A new report by Advocates for Children of New Jersey details the successful reforms in juvenile justice since the implementation of the Annie E. Casey Foundation's Juvenile Justice Detention Alternatives Initiative (JDAI) in the Garden State.

Cel Zalkind, Executive Director of Advocates for Children of New Jersey (David Matthau, Townsquare Media NJ)

The report documents the dramatic reduction in New Jersey's use of secure detention over the past eight years, saving millions in taxpayer dollars, while maintaining public safety and putting more youth on a path to productive adulthood.

Ceil Zalkind, the Executive Director of Advocates for Children of New Jersey, says, "For a long time detention was the only alternative to deal with kids who committed minor crimes - and the goal has been to provide appropriate alternatives for those who commit less serious offenses, while continuing to protect public safety."

She says the Juvenile Detention Alternatives Initiative - currently being used by 16 Counties in Jersey, "presents an approach to treating young offenders that is smarter, safer and actually saves tax dollars…There are 446 fewer juveniles in detention. In 2011 alone, New Jersey locked up six thousand fewer youth over the course of the year…This represents a 60 percent decrease in detention from 9 years ago. It's achieved by taking a different approach to minor or less serious offenses."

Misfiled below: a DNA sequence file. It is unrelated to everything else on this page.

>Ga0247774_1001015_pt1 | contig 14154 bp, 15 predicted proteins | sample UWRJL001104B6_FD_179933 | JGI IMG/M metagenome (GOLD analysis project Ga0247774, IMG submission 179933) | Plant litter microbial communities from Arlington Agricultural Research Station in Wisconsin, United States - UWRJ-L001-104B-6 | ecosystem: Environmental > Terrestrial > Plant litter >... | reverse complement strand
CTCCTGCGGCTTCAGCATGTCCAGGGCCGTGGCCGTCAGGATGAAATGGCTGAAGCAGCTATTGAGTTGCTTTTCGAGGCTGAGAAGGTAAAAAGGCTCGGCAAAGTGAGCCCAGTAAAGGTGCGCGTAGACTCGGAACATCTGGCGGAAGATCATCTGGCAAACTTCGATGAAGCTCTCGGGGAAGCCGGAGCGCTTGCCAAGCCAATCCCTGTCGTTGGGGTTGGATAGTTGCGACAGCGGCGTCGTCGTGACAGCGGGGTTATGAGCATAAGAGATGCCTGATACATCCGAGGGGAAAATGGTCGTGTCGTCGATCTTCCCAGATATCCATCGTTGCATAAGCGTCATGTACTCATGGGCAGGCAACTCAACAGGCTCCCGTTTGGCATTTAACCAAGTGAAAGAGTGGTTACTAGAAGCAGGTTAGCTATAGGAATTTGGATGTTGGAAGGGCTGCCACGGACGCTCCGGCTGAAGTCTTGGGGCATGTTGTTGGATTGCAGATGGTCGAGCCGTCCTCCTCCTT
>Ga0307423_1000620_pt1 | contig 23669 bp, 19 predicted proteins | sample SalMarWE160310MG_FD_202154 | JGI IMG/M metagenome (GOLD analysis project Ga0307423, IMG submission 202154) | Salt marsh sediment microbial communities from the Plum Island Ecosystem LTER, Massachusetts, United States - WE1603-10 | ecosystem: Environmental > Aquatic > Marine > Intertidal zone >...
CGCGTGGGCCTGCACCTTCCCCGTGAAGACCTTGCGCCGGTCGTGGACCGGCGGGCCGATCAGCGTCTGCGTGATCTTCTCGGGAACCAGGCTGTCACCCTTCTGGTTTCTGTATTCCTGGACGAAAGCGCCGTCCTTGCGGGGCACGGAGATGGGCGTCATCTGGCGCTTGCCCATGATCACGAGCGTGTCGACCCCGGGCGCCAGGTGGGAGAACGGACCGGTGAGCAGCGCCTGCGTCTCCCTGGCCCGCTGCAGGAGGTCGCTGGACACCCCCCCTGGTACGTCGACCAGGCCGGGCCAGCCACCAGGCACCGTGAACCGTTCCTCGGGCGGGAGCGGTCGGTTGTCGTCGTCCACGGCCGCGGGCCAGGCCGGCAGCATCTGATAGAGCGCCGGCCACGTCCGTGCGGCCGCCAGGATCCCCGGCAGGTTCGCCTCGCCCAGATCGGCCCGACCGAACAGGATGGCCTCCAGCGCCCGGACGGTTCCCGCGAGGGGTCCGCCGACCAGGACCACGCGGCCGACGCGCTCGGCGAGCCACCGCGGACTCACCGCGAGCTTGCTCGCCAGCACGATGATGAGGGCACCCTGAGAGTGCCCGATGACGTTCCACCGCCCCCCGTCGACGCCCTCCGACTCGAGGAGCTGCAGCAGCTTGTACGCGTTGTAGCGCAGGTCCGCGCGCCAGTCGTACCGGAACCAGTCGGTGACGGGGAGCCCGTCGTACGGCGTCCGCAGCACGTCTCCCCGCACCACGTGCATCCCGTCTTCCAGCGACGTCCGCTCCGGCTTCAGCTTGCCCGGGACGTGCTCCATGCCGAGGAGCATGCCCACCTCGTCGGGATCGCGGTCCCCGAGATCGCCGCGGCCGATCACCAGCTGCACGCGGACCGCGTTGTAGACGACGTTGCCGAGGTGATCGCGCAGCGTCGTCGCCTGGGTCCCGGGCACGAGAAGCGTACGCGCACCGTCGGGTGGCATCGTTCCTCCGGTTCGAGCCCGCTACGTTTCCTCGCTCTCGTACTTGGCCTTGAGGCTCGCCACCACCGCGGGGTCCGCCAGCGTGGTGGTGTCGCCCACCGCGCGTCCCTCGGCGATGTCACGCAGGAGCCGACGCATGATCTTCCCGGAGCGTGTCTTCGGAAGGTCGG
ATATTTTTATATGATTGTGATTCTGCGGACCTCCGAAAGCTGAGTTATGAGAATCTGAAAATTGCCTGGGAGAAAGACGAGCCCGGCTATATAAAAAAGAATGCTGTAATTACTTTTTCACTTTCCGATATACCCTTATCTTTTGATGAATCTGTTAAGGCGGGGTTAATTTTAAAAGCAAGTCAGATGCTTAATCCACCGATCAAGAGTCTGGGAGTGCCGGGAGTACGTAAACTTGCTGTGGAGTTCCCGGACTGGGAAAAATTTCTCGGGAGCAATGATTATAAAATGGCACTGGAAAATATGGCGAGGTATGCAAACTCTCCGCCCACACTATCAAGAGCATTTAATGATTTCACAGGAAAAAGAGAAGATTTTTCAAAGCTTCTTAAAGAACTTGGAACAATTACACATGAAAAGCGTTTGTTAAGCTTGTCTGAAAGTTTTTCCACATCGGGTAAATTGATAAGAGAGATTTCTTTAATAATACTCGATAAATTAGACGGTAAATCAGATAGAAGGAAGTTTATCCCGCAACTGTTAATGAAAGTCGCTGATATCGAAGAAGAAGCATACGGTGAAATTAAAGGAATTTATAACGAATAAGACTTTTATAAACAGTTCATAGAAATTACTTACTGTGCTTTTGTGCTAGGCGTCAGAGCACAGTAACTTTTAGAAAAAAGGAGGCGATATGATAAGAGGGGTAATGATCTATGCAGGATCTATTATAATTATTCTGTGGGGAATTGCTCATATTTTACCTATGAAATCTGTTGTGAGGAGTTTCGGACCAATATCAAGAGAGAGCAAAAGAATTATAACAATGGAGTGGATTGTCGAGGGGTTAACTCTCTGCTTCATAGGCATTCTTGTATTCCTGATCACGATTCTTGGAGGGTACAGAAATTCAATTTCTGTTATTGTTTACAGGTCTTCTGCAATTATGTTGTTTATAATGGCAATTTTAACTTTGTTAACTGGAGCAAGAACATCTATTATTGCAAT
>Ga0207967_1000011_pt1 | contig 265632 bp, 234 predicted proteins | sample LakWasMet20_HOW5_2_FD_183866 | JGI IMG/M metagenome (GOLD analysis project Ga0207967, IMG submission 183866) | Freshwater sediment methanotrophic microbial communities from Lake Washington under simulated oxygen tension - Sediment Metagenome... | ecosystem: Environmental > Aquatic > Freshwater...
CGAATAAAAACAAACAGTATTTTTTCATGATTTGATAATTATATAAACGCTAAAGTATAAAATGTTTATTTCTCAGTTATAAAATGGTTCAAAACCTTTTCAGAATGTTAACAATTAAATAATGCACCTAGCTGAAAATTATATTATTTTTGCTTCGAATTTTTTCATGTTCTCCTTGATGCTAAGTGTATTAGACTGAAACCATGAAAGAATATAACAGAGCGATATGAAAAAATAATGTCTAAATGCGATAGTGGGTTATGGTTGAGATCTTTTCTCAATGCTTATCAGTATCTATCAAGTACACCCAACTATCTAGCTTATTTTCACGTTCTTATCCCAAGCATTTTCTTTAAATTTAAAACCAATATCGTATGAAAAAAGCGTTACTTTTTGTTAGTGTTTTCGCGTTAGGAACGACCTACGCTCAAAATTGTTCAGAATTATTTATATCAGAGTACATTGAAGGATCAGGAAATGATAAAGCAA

Zalkind adds, "Instead of detaining youth, JDAI uses home detention, electronic monitoring, afternoon and evening reporting centers, probation reporting. So kids get job training, education assistance, mentoring, counseling, anger management - it puts youth on the path to a productive adulthood."

She points out the program has resulted in less crowded detention centers.

"So these facilities can be used as evening reporting centers, shelters and mental health facilities…It's also important to note public safety has not been compromised, public safety has in fact, improved - juvenile arrests have dropped by 33 percent, and arrests for serious offenses have decreased 22 percent."

Zalkind says, "It costs a 136,000 dollars a year to detain one youth. We've seen county detention facilities closed- with an estimated 16 million dollars in savings each year."

The full report can be found online.